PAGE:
The market reforms implemented across the region have been diverse, but have typically included wage and price liberalization, trade liberalization and privatization of state-owned properties. According to the World Bank, although women have not been negatively affected in all cases, the average woman is likely to have been affected negatively in more instances, than the average man, in the labour market restructuring.  For example, emerging gender differentials in wages may be linked to the extent to which women’s formal employment has been replaced by increased participation in precarious informal economic activity in countries such as the Russian Federation and the Ukraine. 


But there are other implications for women of the shift to a market economy.  Studies by the World Bank and other national institutions indicate that the reform of the family benefit and pension systems that provided much needed support to families has shifted all childcare and related household tasks to women.  Coupled with continuing high economic activity rates, this has increased the “dual burden” on women and increased demands on their time.


An additional cause for concern is the increasingly informal and polarized labour market.  Gender differences in factors of production such as land and capital, and differential access to credit.  Together, these put women at a serious disadvantage.


Clearly the impact of the transition to a market economy is quite complex.  Large variations exist within the region and it is difficult to derive precise geographical typologies. The economic, social and legal contexts in which these gender disparities have evolved also differ widely.  Nonetheless, two of the most documented general trends have been the increase in human trafficking, notably among women and girls, and domestic violence.  Both of these are indications of the rising vulnerability of women in the region.  Although many non-governmental organizations are addressing this problem, the need for a stronger cross-border response by governments, is evident.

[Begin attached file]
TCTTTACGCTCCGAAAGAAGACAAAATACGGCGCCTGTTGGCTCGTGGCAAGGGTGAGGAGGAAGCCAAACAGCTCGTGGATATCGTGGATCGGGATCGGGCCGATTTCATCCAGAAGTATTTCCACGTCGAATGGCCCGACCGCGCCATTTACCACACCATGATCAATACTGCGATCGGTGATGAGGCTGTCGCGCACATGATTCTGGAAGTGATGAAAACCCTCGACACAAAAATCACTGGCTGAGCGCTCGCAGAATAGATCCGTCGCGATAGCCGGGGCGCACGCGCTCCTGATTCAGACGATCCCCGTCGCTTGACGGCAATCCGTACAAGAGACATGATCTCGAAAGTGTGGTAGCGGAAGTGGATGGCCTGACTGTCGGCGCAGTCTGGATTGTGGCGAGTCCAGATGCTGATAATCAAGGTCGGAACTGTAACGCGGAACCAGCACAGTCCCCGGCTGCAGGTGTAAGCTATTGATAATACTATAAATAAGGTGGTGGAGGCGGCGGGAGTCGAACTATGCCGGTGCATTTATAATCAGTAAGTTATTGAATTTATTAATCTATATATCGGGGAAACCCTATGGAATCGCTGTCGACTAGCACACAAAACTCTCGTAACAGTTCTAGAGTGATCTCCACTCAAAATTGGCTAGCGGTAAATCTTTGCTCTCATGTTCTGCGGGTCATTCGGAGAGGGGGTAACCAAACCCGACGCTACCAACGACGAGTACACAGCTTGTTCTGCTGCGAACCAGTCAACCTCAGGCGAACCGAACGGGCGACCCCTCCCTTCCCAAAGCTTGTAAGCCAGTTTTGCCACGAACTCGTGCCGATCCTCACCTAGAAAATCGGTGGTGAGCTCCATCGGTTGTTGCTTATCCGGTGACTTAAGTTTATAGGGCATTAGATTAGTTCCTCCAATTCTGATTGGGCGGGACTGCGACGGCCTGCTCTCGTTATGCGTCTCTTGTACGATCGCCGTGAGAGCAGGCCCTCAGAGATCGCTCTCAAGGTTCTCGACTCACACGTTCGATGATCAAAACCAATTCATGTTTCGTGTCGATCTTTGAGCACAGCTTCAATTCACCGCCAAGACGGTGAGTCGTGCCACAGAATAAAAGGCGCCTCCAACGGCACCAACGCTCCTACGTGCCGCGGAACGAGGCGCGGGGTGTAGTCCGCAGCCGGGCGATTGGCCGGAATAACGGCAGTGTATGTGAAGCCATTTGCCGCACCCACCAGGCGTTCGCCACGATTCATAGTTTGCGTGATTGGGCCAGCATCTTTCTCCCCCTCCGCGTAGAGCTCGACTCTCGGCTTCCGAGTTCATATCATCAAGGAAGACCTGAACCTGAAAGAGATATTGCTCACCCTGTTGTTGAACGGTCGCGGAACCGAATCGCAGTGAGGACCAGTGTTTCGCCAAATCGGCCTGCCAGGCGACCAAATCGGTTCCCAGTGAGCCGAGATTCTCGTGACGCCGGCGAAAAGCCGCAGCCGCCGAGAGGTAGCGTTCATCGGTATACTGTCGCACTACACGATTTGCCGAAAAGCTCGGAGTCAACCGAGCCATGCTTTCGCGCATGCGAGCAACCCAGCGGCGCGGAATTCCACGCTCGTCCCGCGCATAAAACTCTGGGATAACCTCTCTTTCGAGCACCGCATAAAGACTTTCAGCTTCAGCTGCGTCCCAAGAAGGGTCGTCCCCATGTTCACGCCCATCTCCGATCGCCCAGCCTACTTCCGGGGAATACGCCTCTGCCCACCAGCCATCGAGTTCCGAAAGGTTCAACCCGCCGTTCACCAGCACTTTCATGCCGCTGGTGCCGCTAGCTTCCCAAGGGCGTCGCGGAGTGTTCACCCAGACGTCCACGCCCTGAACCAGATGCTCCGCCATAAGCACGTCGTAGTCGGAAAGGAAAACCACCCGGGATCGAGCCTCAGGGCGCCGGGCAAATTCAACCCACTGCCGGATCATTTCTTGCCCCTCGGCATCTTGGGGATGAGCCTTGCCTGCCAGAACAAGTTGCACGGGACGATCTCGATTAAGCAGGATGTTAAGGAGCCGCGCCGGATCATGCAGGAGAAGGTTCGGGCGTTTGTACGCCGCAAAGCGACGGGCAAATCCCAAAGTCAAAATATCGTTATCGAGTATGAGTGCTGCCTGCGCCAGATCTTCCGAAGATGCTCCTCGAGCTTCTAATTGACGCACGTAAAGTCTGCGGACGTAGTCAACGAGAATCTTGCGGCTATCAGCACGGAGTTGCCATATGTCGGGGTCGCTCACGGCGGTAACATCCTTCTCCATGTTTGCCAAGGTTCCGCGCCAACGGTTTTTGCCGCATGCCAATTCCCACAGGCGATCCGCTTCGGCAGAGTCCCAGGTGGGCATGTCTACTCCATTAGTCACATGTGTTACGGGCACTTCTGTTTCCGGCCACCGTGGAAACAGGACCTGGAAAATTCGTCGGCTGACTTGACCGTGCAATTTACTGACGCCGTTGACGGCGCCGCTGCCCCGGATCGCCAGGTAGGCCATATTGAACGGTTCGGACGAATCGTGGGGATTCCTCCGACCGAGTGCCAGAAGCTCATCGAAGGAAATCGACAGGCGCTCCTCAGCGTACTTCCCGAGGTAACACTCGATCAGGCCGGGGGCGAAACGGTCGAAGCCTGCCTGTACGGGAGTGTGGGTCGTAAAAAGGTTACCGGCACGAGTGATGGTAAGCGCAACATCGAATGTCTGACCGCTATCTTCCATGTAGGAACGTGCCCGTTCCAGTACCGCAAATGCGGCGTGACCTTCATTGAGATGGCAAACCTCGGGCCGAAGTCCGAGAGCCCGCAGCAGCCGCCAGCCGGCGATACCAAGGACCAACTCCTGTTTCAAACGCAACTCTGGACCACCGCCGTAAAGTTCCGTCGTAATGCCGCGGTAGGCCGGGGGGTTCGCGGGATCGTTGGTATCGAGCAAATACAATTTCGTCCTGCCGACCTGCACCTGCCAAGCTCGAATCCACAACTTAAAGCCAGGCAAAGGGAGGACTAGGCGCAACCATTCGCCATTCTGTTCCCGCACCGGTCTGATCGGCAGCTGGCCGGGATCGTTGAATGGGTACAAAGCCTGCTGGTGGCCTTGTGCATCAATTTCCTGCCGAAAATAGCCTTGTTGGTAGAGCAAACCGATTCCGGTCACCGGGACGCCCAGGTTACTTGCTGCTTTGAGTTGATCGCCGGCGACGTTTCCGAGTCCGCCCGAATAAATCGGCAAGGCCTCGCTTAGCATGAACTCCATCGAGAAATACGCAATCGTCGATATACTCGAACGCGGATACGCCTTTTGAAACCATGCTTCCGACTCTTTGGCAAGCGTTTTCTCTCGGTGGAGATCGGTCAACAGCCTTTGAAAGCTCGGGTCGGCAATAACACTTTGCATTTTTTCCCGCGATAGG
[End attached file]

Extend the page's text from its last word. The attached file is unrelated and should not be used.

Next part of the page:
This symposium will be discussing these and other trends in much greater detail.  It is my hope that you will arrive at recommendations that can be tailored to fit specific circumstances.  Ensuring a strong gender perspective in economic policies is essential to ameliorate the observed negative consequences.  Gender responsive economic policies should also promote the strengthening of capacities to monitor and evaluate gender differentials during implementation and address existing inequalities in access to economic opportunities.  For this to happen however, policy makers need reliable information and baseline data.  At present many countries in the region lack adequate data, especially data that is disaggregated by sex.


Finally, it is important to recognize that economic policies and structural reforms that are gender neutral in principal may in practice have different effects on men and women. In the context of a process of far-reaching economic transition, this recognition underscores the importance of mainstreaming gender sensitive policy making in the region’s overall strategy for development and poverty reduction.


  My Office and the members of the Inter-Agency Network on Women and Gender Equality, which I have the privilege to chair, look forward with great anticipation to the report of this symposium and in particular to your recommendations.  Based on the wealth of knowledge and experience among the participants at this symposium, I anticipate that this meeting will have a very positive outcome.